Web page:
But rehashing what I did well last time is not delivering what got me excited about this.  I could make a good book about this, but that book wouldn’t be “Pitch Perfect with magic,” it’d be “Savor Station with music.” And while it’d be nice if my muse decided to write tonally-consistent books, apparently I write novels like I write short stories – continually switching valences.

(Rich Horton, noted short story reviewer, met me at a party and said that I was notable for the way no two of my short stories sounded alike.  He did not make this sound like this was actually a strength.)

I could continue and write a book I’m capable of writing, or I could set everything on fire to write the book I am thrilled to write.

Yet!  This is a fantastically interesting situation!  Because what I’m going to do is swap out the lead character and write the exact same story, and show you how the story needs to change when the protagonist changes!

Gone is Gwendolyn of old, who’s practiced in her husband’s recording studio for three years but has never been certain of her talent before live audiences.

Arrived is Gwendolyn the new, the samurai musician, who sees fame as a virus.  She hitchhikes from obscure bar to obscure bar, waiting months between performances, playing for people who don’t even know she’s supposed to be there.

In both cases, the Gwendolyns stumble into a bar, hoping to play.

In both cases, the Gwendolyns flee the bar and head to the mystical world of Backstage.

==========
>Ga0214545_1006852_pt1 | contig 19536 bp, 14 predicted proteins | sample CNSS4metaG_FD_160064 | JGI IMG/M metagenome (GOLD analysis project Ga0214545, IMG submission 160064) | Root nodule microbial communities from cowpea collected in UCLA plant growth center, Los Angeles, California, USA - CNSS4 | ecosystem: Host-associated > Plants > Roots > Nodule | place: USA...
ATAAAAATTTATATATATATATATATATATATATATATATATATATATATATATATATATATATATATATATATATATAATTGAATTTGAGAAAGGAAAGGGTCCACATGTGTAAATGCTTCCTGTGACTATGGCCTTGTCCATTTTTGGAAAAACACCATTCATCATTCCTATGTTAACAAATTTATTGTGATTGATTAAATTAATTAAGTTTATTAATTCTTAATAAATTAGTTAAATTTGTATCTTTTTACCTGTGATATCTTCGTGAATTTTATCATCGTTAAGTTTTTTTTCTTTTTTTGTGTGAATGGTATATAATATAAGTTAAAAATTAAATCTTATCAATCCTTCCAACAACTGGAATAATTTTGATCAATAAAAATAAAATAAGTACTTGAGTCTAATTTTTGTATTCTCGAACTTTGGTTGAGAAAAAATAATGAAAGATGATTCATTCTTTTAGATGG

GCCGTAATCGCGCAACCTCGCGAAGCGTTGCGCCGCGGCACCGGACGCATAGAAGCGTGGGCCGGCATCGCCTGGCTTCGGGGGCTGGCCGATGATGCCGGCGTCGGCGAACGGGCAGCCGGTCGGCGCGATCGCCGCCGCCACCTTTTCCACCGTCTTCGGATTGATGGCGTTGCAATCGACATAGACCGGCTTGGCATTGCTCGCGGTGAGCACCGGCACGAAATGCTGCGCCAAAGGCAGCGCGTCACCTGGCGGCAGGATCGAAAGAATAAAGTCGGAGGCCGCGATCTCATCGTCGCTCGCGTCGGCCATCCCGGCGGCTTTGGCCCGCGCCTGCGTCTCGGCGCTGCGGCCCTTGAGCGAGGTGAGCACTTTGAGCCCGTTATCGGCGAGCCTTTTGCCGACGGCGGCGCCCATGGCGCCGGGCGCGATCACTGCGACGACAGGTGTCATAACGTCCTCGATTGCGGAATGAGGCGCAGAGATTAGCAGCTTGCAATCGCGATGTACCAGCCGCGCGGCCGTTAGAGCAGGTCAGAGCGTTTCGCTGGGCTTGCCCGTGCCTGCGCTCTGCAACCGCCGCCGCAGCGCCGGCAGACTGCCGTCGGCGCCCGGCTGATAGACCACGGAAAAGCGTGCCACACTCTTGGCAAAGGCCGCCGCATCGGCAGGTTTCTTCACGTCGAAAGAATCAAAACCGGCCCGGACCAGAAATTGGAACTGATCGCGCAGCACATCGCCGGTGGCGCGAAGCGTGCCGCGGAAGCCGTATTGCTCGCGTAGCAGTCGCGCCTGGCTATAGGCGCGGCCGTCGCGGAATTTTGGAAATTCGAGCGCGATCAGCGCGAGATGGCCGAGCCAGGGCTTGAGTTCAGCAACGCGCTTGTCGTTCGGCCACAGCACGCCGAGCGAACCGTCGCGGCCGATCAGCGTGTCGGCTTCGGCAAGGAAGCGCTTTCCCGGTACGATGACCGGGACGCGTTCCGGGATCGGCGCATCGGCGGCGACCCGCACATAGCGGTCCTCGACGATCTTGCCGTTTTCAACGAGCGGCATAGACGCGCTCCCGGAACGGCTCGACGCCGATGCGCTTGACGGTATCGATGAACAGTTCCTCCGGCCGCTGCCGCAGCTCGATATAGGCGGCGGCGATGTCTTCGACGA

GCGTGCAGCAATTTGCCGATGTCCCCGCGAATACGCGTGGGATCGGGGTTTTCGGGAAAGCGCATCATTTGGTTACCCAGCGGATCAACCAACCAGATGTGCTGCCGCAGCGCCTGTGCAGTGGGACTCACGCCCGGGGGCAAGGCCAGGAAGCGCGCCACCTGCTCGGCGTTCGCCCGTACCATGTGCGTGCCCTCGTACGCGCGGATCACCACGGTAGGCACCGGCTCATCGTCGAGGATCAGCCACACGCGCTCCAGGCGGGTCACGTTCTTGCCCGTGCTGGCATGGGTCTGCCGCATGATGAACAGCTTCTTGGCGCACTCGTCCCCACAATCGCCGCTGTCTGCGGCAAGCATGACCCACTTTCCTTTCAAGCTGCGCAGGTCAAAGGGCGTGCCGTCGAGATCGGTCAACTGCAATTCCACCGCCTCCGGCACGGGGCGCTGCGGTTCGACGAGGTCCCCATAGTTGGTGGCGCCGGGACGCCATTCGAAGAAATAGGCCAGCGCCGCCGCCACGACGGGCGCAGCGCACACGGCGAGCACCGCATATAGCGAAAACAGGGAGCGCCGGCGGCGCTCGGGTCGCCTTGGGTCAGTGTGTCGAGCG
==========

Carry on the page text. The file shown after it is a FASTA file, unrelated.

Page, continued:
In both cases, the Gwendolyns meet the dragon-riding, cello-playing nemesis who escorts them into this bold new world.

But what you get to see – at least if you donate and get your membership for the Clarion Echo blog I’m doing – is how a book’s plot is tailored to its protagonist’s weaknesses and strengths.  This isn’t a matter of swapping out personalities – a story’s elements are about showcasing what the protagonist can do and jabbing at their weak spots, and so the bar that Gwendolyn the old walked into would be no challenge at all for Gwendolyn the new.

The bar changes.  The people changes.  The attitude changes.

And if you donate $10, you get to see how mutable a world is when a writer’s starting out.  You can read the old chapters, then see the new chapters as I write ’em, weigh in, maybe help me refine the magic system a bit.  And you do that by donating the cost of a couple of coffees to the Clarion Foundation, which is a good cause that helps writers.

Anyway.  I’m starting that tonight.  You can come watch.

I’m kinda excited about this.

So as always, here’s the steps to do this:

Step #1: Donate at least $10 to the Clarion Foundation.  More is good if you can spare it.  You don’t have to donate in my name or anything, because honestly, their Write-a-Thon webpage forms are dreadful.

Step #2: If you don’t already have one, create a LiveJournal account.  Rejoice in this feeling of web page time-travel, as one suspects there’s not a lot of new LJ accounts created!

Step #3: Email theferrett@theferrett.com with your Clarion receipt and your LiveJournal handle, with a header of “HEY FERRETT LET ME IN.”  I’ll do the mystical LJ gestures to get you access.

Step #4: Watch me figure out how to introduce you to the new Gwendolyn and her new challenges.

Step #5: Share this post if ya can!